Sturgeon has blown her big chance to scene-set for a referendum - Brian Wilson

We have been forewarned to stand by for a “scene-setter” from Nicola Sturgeon next week on the case for independence. A devoted proportion of the nation waits expectantly, while most couldn’t care less.

This is to be the first in “a series of papers” prepared by civil servants under direction from Ms Sturgeon and Angus Robertson, now better known as the first minister in history to screw up a census which is, in itself, not a great advert for future confidence.

The problem is that we have already lived through eight years of Ms Sturgeon’s “scene-setter”. She had a unique chance to build support for her cause, having inherited the virtual guarantee of prolonged domination at Holyrood. The scene was hers to set. Now it is too late.

Eight years ago, Ms Sturgeon had a choice. She could “set the scene for independence” by running a competent, caring, inclusive administration while at the same time addressing the hard questions which had proved fatal to her cause during the 2014 campaign.

In doing so, she could have presided over real improvements to many areas of Scottish life, created a feel-good factor and then taken her chances on whether the success of her devolved administration would leave the audience crying for more.

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Indeed, in the first flush of success, she appeared to set herself on that course, sending out the message that there would only be a case for another referendum when support for independence appeared to run consistently at around 60 per cent - a long, long forgotten statement of reasonable intent.

It took little time for that position to be abandoned and for Ms Sturgeon and her camp-followers to revert to the more natural posture of a divisive nationalism; not to persuade by inspiration but to divide by tribalism. That is the sterile scene that Ms Sturgeon has since worked relentlessly to set.

First Minister Nicola Sturgeon during First Minister's Questions at the Scottish Parliament on Thursday . PIC: Jane Barlow/PA Wire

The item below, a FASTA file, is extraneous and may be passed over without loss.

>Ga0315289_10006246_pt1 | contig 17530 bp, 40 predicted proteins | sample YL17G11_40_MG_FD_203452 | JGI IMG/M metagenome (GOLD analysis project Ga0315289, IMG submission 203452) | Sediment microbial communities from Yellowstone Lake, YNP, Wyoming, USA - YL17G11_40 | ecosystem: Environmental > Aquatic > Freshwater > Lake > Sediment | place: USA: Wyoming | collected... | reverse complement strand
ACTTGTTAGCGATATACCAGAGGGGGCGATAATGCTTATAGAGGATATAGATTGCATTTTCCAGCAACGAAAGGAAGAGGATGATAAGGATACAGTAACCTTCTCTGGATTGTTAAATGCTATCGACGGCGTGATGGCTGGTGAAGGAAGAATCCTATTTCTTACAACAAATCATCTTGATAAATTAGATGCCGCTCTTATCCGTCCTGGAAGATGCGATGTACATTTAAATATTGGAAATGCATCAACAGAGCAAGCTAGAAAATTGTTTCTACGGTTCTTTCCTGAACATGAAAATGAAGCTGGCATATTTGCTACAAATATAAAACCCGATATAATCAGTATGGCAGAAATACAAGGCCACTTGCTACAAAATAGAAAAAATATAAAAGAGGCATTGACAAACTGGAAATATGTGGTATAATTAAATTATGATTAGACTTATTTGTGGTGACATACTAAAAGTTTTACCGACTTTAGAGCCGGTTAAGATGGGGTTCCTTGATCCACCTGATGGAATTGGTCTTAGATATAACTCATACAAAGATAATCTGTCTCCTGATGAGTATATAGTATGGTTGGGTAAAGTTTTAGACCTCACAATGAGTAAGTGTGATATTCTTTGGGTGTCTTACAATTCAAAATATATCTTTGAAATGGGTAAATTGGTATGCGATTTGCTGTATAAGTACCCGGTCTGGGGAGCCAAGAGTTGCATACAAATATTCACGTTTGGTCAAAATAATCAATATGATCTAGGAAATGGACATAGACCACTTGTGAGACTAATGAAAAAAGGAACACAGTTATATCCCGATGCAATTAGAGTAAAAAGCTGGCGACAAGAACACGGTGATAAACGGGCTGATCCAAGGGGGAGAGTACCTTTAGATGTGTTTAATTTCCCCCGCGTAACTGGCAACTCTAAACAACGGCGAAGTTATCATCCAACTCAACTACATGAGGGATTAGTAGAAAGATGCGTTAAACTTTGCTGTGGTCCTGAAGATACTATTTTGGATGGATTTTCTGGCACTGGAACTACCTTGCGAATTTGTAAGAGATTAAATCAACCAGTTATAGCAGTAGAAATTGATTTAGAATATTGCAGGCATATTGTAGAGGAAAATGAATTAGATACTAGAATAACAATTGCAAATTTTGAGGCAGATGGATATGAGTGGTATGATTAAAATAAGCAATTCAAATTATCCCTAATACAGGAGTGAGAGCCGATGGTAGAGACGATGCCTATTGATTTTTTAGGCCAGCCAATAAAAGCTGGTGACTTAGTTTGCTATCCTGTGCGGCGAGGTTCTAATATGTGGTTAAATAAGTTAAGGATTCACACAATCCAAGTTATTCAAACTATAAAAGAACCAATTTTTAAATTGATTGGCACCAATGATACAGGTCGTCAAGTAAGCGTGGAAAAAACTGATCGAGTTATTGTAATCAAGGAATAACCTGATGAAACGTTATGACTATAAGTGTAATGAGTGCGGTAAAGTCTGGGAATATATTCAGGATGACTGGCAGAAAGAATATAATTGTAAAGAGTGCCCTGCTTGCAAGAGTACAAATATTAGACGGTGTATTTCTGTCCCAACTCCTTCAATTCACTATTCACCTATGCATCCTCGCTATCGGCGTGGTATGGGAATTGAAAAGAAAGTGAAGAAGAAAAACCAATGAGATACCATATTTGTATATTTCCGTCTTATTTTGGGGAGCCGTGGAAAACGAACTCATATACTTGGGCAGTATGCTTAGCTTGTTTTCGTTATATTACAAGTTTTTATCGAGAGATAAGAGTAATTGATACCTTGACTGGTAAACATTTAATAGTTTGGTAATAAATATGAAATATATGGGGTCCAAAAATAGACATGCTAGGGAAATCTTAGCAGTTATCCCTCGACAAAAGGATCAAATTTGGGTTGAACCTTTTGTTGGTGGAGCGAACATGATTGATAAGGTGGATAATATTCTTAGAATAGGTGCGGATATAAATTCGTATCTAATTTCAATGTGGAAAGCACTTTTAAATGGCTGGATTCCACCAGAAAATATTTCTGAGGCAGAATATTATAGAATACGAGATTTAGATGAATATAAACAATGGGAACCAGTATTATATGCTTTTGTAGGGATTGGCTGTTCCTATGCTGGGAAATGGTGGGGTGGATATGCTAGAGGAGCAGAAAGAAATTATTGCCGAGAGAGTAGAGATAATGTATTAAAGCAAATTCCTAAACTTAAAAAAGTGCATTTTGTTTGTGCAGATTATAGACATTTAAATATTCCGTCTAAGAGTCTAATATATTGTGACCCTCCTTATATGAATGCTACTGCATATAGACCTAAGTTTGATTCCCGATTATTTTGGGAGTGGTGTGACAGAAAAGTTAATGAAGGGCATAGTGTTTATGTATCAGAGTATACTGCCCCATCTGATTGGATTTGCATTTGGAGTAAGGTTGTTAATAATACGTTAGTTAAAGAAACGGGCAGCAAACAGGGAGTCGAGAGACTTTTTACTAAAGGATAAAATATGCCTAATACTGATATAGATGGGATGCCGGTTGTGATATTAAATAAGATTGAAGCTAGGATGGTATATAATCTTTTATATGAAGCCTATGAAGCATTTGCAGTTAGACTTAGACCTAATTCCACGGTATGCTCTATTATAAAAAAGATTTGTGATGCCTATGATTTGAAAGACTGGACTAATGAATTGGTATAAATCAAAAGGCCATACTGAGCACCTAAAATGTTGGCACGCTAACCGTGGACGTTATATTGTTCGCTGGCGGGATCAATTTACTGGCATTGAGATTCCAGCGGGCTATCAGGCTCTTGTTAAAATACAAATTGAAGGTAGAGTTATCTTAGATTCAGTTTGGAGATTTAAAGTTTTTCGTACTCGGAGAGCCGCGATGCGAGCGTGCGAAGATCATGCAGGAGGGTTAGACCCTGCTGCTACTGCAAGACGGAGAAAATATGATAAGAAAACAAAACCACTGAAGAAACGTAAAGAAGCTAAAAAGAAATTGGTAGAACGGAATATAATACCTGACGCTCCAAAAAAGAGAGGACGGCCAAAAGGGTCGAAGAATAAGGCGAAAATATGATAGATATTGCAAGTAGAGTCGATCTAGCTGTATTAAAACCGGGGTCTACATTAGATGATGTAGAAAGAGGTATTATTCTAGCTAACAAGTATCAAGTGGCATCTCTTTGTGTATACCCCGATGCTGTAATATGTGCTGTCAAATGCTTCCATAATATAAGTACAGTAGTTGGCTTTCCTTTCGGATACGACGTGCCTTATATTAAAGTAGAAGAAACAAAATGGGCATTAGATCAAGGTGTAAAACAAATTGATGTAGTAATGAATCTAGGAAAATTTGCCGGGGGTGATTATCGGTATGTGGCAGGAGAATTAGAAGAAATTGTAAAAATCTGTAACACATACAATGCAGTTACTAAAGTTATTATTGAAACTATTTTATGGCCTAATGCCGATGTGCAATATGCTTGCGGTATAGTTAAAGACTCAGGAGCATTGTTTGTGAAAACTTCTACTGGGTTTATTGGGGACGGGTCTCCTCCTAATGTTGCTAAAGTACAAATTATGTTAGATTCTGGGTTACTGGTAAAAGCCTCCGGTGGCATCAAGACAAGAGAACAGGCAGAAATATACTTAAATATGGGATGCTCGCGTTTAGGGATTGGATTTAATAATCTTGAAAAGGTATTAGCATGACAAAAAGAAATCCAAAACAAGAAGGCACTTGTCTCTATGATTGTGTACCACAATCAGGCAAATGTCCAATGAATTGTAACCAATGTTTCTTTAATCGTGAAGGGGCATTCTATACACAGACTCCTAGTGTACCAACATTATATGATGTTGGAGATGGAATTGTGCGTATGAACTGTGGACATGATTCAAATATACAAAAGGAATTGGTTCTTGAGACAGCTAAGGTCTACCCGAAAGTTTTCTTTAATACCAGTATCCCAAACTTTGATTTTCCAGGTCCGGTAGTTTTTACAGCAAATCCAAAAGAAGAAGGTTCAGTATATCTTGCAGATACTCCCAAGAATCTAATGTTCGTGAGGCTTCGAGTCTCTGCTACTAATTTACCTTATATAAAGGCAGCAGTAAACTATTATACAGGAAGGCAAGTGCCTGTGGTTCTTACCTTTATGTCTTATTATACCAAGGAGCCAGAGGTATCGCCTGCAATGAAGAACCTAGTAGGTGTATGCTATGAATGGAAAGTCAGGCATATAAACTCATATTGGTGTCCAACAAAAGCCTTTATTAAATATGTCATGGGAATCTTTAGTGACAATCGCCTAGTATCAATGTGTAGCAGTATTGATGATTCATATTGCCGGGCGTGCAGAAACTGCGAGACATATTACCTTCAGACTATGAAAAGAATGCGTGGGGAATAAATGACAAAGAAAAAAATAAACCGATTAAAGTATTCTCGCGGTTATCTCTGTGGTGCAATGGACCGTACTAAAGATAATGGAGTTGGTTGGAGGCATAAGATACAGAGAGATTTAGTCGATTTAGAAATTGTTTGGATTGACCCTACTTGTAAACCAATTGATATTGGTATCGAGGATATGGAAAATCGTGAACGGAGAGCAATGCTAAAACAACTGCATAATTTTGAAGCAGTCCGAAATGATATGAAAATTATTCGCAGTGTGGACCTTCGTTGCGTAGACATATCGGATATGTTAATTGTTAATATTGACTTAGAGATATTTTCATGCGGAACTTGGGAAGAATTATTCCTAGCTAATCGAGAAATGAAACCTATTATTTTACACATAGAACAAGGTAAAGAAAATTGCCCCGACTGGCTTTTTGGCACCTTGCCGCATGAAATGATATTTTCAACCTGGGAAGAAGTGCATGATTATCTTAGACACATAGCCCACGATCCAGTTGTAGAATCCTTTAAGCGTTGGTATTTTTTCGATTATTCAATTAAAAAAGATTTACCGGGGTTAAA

In these early days, she dipped her toe in the waters of reality and retreated at a rate of knots. Andrew Wilson’s Growth Commission report contained so many unwelcome economic truths that it was quickly consigned to the bonfire of history, along with Alex Salmond. The scene it set was not the one

Ms Sturgeon had in mind.

Since then, there has been the diversion of Brexit which most Scots very sensibly voted against. On the face it, this should have been a huge plus for separation. In practice, that didn’t happen because almost everyone who wasn’t in that camp already decided, on balance, that Brexit confirmed the view that creating borders where none exist is a seriously bad idea. And nobody believed the bit about being welcomed back into the EU with open arms.

As for a competent, caring administration, the record speaks louder than an army of spin doctors’ words. The most generous appraisal of how the devolved powers have been used is “mediocre” and most unlikely to persuade a majority that the road to betterment lies in dividing our small island into separate states.

Indeed, history might judge Ms Sturgeon’s most remarkable achievement to be the perverse one of making so little progress in that direction, despite the outstandingly auspicious circumstance of having Boris Johnson as her nemesis in London. And that scene won’t be set for ever.

The “scene setter” is ostensibly intended to kick off a process leading to another referendum which everyone knows is not going to happen. Fewer than 30 per cent of Scots want one according to the promised timescale and even fewer rank it as a priority at any time at all.

And that pretty much describes the scene Ms Sturgeon has set over the course of eight years. She has hung onto most of those who voted for independence which is enough to keep her in a job but there is no great enthusiasm beyond a hard core and certainly no great interest in spending the next year arguing about the right to hold a referendum.

People have bigger things to worry about. And that’s before they even ask what currency they would be paying their bills in.

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